Spend even a little time in Israel over the past decade and you will have heard the phrase "3rd Intifada" countless times. Like the boy who cried wolf, the danger now is that the Israeli public is immune to warnings of its imminent arrival. There are strong reasons to believe the violence in Jerusalem last week and seemingly spreading across Israel is the start of an uprising of some kind.
Intifada is a phrase that haunts generations of Israelis, evoking memories of a time when security in Israel's cities was a luxury. Bus bombings, nightclub attacks, random stabbings and shootings shattered the peace of Tel Aviv's metropolitan bubble. Even during the two recent conflicts in Gaza, Tel Aviv felt comparatively safe.
I've only seen Tel Avivians truly shaken once: not when Hamas rockets reached the city during 2013, but in the wake of the bus bombing on the penultimate day of that conflict. They were shaken not by the blast itself, but by what it represented: a return to the paranoia of the 2nd intifada, when each daily commute could be your last.
The volume of those whispering "intifada" is increasing. Commentators are increasingly insistent that the spate of politically motivated attacks all point to a new uprising. Traditionally, scaremongering by the media would be met by that nonchalant Israeli shrug. But Israelis need to feel differently this time. The stabbing of an IDF soldier in broad daylight by one of the busiest train stations in Israel is straight from the 2nd Intifada playbook.
Israelis living in settlements have been targeted before – it was after all the kidnapping of the three teenagers from the West Bank that led to Operation Defensive Shield. But the callousness and brutality of Sunday's murder of 26-year-old Dalia Lemkus was particularly shocking, and reawakened the memories of some of the darkest moments of the 2nd Intifada.
Some argue that, as tragic as these individual murders are, they cannot been seen to be part of a "traditional" intifada or "uprising". After all there are no crowds in the streets. The mob is yet to be awakened, and the West Bank remains relatively quiet. But the troubling sense of déjà vu visiting Israel is helped by the words and inaction of the political players.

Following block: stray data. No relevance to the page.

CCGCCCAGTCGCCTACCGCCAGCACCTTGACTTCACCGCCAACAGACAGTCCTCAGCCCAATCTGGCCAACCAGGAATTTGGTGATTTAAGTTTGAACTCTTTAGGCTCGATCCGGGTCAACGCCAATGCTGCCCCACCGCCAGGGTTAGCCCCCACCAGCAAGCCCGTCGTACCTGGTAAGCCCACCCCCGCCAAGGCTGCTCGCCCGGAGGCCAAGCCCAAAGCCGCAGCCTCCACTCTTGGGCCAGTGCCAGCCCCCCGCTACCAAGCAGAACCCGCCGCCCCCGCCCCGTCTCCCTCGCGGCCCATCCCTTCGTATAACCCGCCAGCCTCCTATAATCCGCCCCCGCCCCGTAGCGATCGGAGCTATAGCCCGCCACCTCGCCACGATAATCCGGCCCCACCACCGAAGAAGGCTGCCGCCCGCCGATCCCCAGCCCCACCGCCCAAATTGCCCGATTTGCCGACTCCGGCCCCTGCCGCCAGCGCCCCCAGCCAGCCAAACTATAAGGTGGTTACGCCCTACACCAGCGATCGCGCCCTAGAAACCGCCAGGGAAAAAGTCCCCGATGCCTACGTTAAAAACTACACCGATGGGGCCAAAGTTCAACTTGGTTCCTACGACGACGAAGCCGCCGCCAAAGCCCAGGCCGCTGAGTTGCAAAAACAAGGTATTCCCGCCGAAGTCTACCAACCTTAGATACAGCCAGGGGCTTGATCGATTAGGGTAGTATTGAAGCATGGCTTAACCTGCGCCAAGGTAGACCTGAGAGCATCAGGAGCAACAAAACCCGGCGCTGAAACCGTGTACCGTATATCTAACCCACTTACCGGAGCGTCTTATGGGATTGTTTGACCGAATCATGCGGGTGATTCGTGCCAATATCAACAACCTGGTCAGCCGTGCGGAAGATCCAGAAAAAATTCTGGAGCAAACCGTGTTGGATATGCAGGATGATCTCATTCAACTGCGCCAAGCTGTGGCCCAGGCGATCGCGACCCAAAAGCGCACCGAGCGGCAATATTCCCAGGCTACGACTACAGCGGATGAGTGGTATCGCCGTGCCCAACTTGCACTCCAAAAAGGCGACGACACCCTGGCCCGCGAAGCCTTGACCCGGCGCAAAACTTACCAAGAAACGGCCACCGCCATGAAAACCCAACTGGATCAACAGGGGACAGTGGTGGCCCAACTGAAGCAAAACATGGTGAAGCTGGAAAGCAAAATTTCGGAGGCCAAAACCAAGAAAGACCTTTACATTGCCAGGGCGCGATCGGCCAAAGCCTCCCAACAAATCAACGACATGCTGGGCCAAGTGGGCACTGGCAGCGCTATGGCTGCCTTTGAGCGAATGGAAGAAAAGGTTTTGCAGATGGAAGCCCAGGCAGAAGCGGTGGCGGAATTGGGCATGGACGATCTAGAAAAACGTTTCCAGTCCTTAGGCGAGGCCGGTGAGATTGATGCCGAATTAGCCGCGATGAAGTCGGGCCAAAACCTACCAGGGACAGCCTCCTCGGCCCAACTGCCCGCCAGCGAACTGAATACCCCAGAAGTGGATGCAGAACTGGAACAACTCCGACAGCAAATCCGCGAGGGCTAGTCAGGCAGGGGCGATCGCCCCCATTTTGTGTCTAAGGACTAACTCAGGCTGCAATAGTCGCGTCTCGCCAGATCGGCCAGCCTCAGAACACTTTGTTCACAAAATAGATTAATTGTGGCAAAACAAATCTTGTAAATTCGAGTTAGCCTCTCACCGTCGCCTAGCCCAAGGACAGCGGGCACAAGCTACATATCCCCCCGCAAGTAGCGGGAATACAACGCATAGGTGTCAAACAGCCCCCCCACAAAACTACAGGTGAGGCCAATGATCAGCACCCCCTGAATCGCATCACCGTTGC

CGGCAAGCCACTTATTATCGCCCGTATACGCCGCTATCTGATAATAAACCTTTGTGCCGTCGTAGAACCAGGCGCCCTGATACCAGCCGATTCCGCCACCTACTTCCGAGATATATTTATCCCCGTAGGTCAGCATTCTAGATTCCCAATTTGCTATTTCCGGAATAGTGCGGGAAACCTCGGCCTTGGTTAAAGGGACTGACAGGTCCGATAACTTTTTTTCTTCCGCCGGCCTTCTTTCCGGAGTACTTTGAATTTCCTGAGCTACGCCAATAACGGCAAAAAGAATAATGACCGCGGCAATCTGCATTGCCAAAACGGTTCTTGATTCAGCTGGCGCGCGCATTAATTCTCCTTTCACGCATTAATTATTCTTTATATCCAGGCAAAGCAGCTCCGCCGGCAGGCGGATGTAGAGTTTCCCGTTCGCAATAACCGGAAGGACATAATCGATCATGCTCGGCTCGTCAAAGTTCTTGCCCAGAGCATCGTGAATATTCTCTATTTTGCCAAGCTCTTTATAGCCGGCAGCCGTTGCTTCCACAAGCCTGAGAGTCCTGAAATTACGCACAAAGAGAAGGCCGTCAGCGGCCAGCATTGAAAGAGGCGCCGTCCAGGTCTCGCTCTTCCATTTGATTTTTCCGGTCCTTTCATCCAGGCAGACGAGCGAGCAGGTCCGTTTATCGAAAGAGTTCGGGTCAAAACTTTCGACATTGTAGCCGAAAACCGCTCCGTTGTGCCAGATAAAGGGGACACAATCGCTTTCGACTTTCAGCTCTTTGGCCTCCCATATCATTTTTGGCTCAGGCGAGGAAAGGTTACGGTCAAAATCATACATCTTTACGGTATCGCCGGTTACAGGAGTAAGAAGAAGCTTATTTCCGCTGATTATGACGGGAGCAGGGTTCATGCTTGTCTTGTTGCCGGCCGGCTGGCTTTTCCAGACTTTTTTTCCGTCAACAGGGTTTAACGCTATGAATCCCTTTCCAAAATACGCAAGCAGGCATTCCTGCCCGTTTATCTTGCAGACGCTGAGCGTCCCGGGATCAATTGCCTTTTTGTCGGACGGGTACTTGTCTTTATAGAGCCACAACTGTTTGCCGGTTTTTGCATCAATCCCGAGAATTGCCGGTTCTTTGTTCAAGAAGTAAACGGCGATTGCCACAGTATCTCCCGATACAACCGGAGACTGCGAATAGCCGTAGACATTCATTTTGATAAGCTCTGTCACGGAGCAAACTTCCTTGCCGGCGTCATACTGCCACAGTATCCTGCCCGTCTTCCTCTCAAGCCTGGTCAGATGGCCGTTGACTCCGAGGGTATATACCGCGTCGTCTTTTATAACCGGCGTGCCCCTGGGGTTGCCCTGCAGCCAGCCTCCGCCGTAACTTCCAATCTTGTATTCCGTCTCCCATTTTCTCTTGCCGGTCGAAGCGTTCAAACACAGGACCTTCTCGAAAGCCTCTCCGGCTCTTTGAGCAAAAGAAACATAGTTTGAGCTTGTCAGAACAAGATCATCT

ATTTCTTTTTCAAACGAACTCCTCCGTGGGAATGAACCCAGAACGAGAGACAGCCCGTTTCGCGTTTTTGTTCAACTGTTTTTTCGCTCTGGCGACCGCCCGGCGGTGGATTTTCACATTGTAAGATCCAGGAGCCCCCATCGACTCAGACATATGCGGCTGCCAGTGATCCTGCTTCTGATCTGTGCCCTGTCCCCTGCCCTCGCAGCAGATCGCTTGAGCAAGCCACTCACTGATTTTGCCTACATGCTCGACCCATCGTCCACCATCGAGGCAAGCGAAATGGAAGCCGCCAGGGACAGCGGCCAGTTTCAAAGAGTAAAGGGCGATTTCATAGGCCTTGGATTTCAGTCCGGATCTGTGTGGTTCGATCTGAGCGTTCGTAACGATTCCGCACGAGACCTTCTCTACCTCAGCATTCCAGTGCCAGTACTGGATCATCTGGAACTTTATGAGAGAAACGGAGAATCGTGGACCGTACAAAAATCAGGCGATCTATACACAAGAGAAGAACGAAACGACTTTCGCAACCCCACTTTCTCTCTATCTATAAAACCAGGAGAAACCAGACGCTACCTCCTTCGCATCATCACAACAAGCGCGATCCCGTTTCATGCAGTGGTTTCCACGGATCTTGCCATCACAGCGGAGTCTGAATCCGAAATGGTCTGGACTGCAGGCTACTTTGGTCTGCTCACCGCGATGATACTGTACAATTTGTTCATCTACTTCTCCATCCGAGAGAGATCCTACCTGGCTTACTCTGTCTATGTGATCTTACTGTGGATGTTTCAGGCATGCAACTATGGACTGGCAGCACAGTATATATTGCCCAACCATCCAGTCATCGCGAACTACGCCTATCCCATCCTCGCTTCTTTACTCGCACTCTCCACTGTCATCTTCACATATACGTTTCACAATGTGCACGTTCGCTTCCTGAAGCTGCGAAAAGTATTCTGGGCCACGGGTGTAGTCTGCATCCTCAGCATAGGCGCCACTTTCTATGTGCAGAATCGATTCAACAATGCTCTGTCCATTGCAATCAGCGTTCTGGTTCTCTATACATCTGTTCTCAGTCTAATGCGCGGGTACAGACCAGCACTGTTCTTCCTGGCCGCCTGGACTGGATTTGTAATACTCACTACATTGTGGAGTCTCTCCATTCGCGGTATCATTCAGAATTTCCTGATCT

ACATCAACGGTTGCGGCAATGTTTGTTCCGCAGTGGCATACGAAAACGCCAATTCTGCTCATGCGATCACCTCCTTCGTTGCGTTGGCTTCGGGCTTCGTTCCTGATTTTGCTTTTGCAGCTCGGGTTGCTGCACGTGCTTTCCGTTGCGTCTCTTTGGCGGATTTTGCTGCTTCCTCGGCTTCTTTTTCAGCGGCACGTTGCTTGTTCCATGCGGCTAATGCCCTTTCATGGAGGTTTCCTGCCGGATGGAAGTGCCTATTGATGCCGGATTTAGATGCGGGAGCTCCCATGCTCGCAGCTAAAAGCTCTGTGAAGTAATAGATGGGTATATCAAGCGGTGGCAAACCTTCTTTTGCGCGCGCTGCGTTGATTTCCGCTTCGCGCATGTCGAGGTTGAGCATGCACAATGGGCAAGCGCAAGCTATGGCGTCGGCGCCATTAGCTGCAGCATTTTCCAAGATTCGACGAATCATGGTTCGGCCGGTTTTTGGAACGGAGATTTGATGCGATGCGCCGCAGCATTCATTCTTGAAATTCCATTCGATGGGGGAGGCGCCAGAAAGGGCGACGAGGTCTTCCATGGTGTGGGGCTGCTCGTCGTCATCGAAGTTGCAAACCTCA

President Abbas' speech at the UN, and negotiator Saeb Erekat's use of the word genocide this month has raised the pressure in an already fraught environment. Tensions in the refugee camps were already at breaking point, with security sources whispering that the PA authority had effectively lost control and had often even refused to enter the camps, and certainly not arrest anyone.
Who is responsible for this?
Many on the Israeli right are placing the blame firmly at the door of Abbas and Palestinian incitement. They point to Hamas' incessant social media posts urging fellow Palestinians to take up arms against Israeli civilians. Israeli newspaper commentator Ron Ben-Yishai asserts a direct link between the barbaric executions posted online by Isis, and the stabbings in Tel Aviv; that the subversive message of Islamic extremism about forging a caliphate through violence had resonated with the disenfranchised Palestinian youth, and was inspiring them to commit acts of barbarism.
If we are witnessing the start of the 3rd intifada, then President Abbas will have to share some of the blame for his deliberately provocative language. As will Prime Minister Netanyahu and his cabinet for stealing hope from the Palestinian people. Both parties obfuscated during the negotiations and failed in their duties.
President Obama has to share some of the blame too. His obvious disinterest and political short-termism meant Secretary Kerry was fighting for peace with one arm tied behind his back. Cameron, Merkel and Hollande were too ready to let the US conduct the heavy lifting, and merely dashed off press releases and statements to nudge Israeli behaviour. There was no commitment, no forceful argument for peace, stressing to both parties that walking away from a deal was simply not an option.
Now Israelis and Palestinians pay the price for their complacency. While Jerusalem burns and daughters are stabbed at bus stops, President Obama again focuses on domestic concerns. Cameron has a by-election to win. Why should Palestinians and Israelis care about their future when the world looks away?
If we are facing a new intifada, a new uprising of anger and discontent, it seems deeply unfair when the targets of that anger were powerless to effect the change necessary to prevent it. The international community had the power to stop it through peace. They failed. The price of that failure is becoming increasingly, depressingly, evident.
Ross Cypher-Burley is a former spokesman for the British ambassador to Israel, and now works for strategic communications firm Portland. You can follow him on Twitter here.